Off to the gold mine

But what is to become of Carlson? Surely he won't drift quietly off into obscurity. The right-wing media machine, with its growing community of news sites, podcasts, and Substack newsletters, is a gold mine for anyone who can draft a sentence linking any conservative grievance to the word "wokeness." Carlson sold his stake in the Daily Caller (New York Times, 6/10/20), the news site he helped found, but the possibilities for rehabilitation are seemingly endless.

Bill O'Reilly once reigned as the star of Fox News until his ouster due to sexual harassment accusations (New York Times, 4/19/17), and today he is but a mere afterthought. But he was an aging relic before an explosion in Trump-fueled media. Today, a fresh-faced Carlson, still an emblem of MAGA rage, has the world as his oyster where he could perform untethered by corporate restraints, although without as much reach as cable news.

"His star will never shine as bright as it did at Fox."

"It's not beyond the realm of possibility that he could reinvent himself, but I think Fox is center stage, everything flows from its framing, from its agenda-setting, and it has the most influence over Republican politicians," Peck said. "Even with Newsmax and [One America News Network], it's really hard to match the respectability you get from being on a cable dial."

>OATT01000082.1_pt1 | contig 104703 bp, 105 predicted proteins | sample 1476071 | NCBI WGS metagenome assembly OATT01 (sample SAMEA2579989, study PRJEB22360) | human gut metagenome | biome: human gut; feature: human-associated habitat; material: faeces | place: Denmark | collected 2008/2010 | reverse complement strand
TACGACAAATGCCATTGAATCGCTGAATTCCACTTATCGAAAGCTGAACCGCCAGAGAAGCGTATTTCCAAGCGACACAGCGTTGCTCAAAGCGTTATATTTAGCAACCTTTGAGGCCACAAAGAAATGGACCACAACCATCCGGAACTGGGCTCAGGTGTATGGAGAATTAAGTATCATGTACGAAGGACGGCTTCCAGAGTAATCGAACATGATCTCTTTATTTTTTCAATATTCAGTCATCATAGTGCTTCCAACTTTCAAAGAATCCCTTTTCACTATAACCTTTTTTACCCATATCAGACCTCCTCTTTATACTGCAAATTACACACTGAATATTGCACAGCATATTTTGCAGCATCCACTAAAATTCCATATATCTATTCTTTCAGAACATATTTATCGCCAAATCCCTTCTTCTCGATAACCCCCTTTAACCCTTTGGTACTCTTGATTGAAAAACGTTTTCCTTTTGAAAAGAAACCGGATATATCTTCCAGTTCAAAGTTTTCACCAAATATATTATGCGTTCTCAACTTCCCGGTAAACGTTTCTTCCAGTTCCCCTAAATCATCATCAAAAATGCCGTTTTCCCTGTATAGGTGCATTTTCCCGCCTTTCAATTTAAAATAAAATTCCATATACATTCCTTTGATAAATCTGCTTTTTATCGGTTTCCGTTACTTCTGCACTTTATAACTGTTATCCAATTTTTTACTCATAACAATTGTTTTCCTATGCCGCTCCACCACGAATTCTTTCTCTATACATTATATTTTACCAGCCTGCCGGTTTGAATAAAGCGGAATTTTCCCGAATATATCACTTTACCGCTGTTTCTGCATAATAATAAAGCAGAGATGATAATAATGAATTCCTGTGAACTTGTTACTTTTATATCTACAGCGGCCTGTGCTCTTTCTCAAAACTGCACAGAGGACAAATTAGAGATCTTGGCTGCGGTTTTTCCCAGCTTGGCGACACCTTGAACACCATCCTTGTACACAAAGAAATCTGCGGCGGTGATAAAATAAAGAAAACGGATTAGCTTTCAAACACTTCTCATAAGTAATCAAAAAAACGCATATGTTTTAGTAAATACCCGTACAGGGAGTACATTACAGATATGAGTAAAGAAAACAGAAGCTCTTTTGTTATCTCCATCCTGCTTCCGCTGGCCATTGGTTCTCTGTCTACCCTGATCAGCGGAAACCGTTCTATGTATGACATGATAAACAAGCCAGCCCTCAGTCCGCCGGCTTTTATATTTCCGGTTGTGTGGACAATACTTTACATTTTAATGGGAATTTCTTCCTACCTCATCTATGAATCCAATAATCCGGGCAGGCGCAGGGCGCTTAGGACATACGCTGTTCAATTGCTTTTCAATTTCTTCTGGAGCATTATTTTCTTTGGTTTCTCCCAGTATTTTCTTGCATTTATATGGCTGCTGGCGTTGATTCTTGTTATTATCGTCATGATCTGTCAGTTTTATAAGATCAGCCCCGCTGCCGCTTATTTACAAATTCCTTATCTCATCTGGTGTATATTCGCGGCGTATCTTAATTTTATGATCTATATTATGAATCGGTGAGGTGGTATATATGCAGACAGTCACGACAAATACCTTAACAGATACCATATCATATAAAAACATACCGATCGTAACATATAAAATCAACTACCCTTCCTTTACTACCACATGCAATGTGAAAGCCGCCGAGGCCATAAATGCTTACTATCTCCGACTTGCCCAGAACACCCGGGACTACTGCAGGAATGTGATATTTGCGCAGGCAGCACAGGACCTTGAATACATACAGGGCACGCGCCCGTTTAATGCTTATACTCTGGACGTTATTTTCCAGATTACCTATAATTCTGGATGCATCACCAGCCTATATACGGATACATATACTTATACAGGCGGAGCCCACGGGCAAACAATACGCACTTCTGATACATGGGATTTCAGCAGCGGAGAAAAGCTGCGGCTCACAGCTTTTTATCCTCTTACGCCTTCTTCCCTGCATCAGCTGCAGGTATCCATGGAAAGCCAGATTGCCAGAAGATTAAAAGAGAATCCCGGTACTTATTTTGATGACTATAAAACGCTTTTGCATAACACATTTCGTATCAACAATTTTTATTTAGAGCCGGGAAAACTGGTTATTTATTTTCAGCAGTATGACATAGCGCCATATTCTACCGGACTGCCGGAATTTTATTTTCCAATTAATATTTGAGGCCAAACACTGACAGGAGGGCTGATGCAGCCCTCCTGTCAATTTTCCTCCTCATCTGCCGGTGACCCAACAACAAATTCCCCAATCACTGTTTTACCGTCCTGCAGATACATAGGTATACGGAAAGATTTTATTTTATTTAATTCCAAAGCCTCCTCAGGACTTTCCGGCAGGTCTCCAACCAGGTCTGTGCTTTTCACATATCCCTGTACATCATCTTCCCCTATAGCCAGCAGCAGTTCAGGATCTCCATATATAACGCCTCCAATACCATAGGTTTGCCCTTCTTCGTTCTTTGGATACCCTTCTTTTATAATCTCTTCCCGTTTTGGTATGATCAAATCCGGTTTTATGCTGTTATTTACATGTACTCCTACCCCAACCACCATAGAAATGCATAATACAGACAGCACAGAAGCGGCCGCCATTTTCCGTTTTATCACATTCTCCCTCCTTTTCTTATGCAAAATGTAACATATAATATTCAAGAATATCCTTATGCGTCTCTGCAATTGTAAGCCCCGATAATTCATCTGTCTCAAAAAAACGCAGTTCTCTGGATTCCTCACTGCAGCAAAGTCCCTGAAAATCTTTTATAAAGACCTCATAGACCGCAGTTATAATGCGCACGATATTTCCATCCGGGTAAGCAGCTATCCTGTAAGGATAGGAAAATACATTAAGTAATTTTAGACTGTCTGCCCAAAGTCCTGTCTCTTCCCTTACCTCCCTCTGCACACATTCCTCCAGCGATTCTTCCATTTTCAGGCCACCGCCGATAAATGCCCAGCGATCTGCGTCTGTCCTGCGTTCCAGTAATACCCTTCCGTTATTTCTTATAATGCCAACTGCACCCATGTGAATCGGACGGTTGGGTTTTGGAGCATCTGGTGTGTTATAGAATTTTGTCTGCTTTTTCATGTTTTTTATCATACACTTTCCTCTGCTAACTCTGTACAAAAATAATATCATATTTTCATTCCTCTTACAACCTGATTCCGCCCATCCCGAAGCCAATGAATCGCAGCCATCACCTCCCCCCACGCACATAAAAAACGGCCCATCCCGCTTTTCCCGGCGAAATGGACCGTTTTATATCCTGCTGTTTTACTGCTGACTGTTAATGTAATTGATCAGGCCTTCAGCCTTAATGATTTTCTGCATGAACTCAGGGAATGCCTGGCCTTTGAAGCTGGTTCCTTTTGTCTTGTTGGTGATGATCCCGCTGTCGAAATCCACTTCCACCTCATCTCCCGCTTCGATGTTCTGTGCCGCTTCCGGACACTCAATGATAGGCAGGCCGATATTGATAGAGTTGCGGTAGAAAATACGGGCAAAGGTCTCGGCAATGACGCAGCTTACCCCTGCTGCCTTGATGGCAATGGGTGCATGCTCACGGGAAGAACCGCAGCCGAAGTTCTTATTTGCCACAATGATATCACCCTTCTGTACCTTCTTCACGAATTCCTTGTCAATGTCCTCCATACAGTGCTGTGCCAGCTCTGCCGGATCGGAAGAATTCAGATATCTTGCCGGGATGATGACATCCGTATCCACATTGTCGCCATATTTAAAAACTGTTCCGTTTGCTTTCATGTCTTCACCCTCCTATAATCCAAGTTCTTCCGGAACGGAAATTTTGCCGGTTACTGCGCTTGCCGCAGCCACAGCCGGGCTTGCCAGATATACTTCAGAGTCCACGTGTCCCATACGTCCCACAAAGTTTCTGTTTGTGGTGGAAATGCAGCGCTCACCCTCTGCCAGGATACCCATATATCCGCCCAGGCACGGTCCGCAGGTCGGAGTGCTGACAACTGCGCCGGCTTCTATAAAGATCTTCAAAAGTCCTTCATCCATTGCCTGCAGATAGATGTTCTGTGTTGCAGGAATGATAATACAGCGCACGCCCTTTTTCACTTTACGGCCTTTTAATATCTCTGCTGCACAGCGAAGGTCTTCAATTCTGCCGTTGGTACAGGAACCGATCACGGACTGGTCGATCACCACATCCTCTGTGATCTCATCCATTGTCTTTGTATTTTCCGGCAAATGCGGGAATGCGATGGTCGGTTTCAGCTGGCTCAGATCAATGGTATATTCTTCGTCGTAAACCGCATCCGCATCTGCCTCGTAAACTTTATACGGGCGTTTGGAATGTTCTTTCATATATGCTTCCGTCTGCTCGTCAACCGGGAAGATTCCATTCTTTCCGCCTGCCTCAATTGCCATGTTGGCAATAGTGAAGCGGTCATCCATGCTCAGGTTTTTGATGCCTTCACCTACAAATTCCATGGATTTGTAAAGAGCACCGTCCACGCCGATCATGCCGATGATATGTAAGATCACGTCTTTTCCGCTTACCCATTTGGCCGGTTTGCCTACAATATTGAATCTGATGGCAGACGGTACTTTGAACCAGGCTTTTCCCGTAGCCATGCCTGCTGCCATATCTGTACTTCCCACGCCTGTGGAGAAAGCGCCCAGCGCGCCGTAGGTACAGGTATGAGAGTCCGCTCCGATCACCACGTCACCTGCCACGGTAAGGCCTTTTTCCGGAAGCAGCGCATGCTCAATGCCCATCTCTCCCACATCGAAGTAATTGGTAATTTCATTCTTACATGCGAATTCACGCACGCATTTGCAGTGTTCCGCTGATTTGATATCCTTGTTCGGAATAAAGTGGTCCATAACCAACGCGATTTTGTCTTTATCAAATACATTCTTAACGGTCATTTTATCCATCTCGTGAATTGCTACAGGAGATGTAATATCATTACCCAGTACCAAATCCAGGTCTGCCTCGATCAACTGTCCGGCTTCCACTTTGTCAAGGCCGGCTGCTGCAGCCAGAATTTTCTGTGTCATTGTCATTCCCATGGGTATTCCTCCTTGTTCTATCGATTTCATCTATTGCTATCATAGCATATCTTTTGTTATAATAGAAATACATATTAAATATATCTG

"His star will never shine as bright as it did at Fox," he said.

Fox is going to survive, valuing the audience that made the network what it is today, even if a little less hate is going to be pumped onto the mainstream American airwaves at primetime. "Fox has survived the loss of its biggest stars before," Peck said.

But Carlson's departure is a reminder that while the fight against Fox's worst hatemonger often seemed fruitless, the Goliaths are, in fact, vulnerable.

© 2023 Fairness and Accuracy In Reporting (FAIR)